Protein Mocha Frappuccino

Today, I had a craving. I’ve talked a little about how I fixate on certain foods now (most recently it’s lunchmeat/cheese rollups and black bean corn salsa), and today, I wanted a frozen coffee drink. I sauntered into my campus’ Starbucks and I sat looking at the menu for a good 15 minutes trying to find a reasonable selection. Have you ever looked at the nutritional information of a Starbucks drink? A tall (12 oz) mocha frappuccino clocks in at 270 calories, 11 g of fat, 42 g of carbs, and 4 g of protein. Not exactly a smart choice for a weight loss surgery patient, let alone a diabetic. So I opted for the light version (110 calories, 0.5 g of fat, 25 g of carbs, and 3 g of protein). As I sipped my $4.28 drink, I suspected this would not become a regular treat.

It got me to thinking, I have a Ninja blender, I have my favorite Dunkin’ Donuts coffee, I have protein powder; I bet I can make this lighter, protein packed, and definitely a lot less than $4 a pop.

Google lead me to the Pioneer Woman’s recipe for homemade mocha frappuccino, and let me just say, I love that woman, but I’m not about to drink sweetened condensed milk, heavy cream, and half & half and expect to fit into my jeans. So I tweaked the recipe and came up with something that was tasty, satisfied my craving, and is guilt-free. That’s a win in my book!

Protein Mocha Frappuccino

IMG_1804Ingredients:
1 1/2 cups brewed coffee, chilled (very strong)
1 cup fat free milk
1 scoop chocolate protein powder
3 tbsp sugar free chocolate syrup
2 tbsp sugar free Torani vanilla syrup
1 tbsp semi-sweet chocolate mini morsels
1 tbsp non dairy creamer
4-6 cups ice
Splenda to taste
Whipped cream, optional

Directions:
Blend all ingredients besides whipped cream in blender until smooth. Serve immediately.

Serving size: 12 oz  |  Servings: about 5
Per serving  |  Calories: 77  |  Carbs: 10 g  |  Protein: 7 g  |  Fat: 1 g

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Changing realities

It’s now been a little over 10 months since I started this journey. It doesn’t feel like that long ago I was still over 300 pounds and struggling with a host a health problems and a lifetime of self-doubt. It doesn’t feel like it, but things have changed. And with that new reality comes challenges I’ve heard about but didn’t think would be as scary, foreign, or thrilling as they have turned out to be.

My armor is gone.

My body is different, y’all. It’s highly doubtful I’m gonna be prancing around the beach shirtless this summer, but there’s a lot less of me to drag about. With 90+ pounds gone, it’s ironic that everyone else notices but me. I still feel the same on the inside, and it’s that feeling that is clashing with the outside.

I hid behind my weight. I can totally see it now. I’d play fantasies in my head about how when I lost weight: I’d be more social, I’d take pride in my fashion choices, I’d finally be able to get a significant other. Nothing was stopping me from doing that before surgery. I was using my weight as an excuse. And it was awesome. I was safe, I didn’t have to put myself out there, I could be comfortable with my friends and never face rejection. Did I think dropping almost 100 pounds would solve all my social anxieties and make me the person I so longed to be? Of course I did. In reality? Heck no, that’s something I’m realizing I have to do within my own head.

That’s not to say that people don’t treat obese people differently. My life hasn’t been a litany of torment and anguish, but now that I’m on the other side of surgery, I can see that yeah, I’m getting a bit more attention now. People look me in the eye now, I get smiles, second looks, simply put, attention. It’s very strange having to deal with flirting and sexual attention. I wasn’t exactly drowning in dates before, so I can safely say that I’m not well versed in the art of seduction. But that’s just one of the new challenges one might have to face on the other side of the fence, and as far as challenges go, it’s not a bad one to have, but it’s definitely foreign.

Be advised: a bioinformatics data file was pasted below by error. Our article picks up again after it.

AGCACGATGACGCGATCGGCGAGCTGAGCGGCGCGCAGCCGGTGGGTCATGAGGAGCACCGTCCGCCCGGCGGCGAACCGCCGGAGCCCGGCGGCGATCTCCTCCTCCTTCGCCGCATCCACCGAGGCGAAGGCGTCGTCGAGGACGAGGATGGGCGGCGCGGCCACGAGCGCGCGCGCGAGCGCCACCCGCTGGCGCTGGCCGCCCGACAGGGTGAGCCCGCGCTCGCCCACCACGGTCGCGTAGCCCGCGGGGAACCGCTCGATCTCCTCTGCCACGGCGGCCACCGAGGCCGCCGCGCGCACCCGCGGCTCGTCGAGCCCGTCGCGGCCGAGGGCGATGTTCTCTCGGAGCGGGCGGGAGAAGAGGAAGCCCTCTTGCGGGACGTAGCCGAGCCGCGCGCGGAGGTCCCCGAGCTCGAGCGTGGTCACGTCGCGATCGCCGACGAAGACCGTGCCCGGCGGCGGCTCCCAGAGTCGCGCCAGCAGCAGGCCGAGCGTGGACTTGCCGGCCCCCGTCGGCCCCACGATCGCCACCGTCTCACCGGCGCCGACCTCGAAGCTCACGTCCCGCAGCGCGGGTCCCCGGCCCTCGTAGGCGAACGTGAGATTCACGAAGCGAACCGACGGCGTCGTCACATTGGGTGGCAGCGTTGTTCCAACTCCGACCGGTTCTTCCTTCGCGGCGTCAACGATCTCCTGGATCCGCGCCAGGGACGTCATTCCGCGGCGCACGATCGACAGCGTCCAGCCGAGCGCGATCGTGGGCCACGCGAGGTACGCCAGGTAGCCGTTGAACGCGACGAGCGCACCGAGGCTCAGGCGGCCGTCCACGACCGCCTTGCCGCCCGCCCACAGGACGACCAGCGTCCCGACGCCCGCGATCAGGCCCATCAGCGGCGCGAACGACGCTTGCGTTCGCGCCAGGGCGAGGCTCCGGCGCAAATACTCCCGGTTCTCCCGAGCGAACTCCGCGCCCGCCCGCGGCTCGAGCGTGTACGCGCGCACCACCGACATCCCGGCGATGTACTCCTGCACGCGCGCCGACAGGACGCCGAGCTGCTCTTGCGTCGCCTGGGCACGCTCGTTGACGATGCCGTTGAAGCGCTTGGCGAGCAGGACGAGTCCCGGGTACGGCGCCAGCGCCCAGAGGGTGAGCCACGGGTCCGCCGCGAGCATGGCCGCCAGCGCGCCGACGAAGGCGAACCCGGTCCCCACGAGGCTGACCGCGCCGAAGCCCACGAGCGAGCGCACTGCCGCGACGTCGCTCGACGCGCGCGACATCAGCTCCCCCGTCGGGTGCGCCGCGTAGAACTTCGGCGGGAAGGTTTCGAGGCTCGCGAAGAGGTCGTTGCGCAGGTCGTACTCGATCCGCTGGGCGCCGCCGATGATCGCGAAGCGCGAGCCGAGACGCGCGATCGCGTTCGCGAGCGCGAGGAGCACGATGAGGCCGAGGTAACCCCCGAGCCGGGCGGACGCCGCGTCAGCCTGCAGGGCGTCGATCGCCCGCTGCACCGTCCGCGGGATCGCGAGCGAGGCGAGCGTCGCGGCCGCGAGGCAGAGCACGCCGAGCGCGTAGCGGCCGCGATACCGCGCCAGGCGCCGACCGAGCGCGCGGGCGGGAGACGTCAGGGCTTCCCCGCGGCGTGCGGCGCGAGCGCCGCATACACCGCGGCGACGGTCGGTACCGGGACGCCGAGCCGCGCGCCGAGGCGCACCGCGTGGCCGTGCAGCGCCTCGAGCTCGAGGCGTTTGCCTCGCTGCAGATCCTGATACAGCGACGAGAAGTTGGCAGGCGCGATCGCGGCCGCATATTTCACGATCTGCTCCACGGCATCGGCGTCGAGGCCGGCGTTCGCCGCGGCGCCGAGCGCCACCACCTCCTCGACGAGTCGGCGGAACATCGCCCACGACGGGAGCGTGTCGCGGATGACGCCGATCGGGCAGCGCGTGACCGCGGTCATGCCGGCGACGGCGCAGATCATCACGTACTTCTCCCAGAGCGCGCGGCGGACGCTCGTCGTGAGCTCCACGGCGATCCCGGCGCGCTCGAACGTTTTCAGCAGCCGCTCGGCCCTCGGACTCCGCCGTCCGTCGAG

Some observations

With such a life change, it’s interesting to me to see what now? What’s gonna change next?

  • My knee bones rub together now, so sleeping on my side is not comfortable anymore. I have to have a pillow between my legs if I want to sleep on my side.
  • Investing in a compression shirt was the best thing ever. I feel naked without it keeping the dogs from roaming the yard.
  • Buying clothes is fun, moreso when you don’t have to pay the “fat” tax, $3-4 more for the “plus” sizes (which by the way, is bullshit)
  • I fixate on foods now. One week it’s all about hard boiled eggs and tuna, next it’s greek yogurt and strawberries.
  • My glasses don’t fit anymore, which is really weird.
  • Going through belt loop holes are a great way to measure weight loss.
  • Chairs! Movie theater chairs, classroom chairs, restaurant booths, etc. are no longer the enemy.

I have a few more recipes I want to post soon. My one year surgiversary is coming up quick, so I’ll be sure to update once I have my appointment.

    Day 88 Post-op

    Health

    Diabetes has improved drastically. No more oral meds, I’m only taking my long-acting insulin Levemir in the mornings and at night. My blood sugar has been stable since surgery and I’m very happy. My A1C will be checked again in January at my 6 month post-op surgeon visit, but I’m hoping to get one done sooner. I know for a fact it will be lower than my pre-op 12-13 A1C. My diabetes will never be cured, but the thought of one day being able to control it with just diet is very reassuring.

    I also had a follow-up sleep apnea test a couple weeks ago. I am still suffering from apneas, mostly during REM or deep sleep. The clinician said that while my weight loss has improved my quality of sleep before and after REM sleep, the deep sleep apneas are still present and I’ll have to continue with CPAP treatment.

    Foods & Nutrition

    The surgeon gave me a good nugget of insight concerning weight loss and vitamins and water. Vitamins are also called co-factors, and they are instrumental in facilitating fat metabolism. Since we can’t get enough in our food, we need the vitamins to make for efficient metabolism. Without them, weight loss slows. Water is also very important in flushing out the fat we are burning. It is filtered through the kidneys and out in our urine, so without enough water, the fat redeposits and again, weight loss slows. Good points to hear and reminds me to be more vigilant of my water and vitamin intake; I’ve been lax of late and I need to get back on track.

    Portabella Mushroom Pizza

    I don’t have many cravings anymore. I’m a creature of habit and when I find something that works for me, I stick with it. My breakfast has been a Quest bar for a long time now and I love them. However, it was either a stroke of genius or a sadistic mind that placed the GNC I buy my bars at next to a Little Caesar’s. The smell of baking pizza doesn’t exactly make my stomach rumble but does bring on a nostalgic longing for my former favorite food. So, like any intrepid sleever, I decided to recreate a pizza that wouldn’t fill me up after a couple bites and was devoid of empty calories and carbs. If you’ve never had a portabella mushroom, you’re missing out. The meaty texture stands up well to baking and makes the perfect vessel for rich marinara and melty mozzarella. Lightening up the recipe with fat free cheese and turkey pepperoni delivers a punch of protein and a surprisingly low amount of calories. I can manage to polish off a half a serving, making this a great meal or two or a snack for later.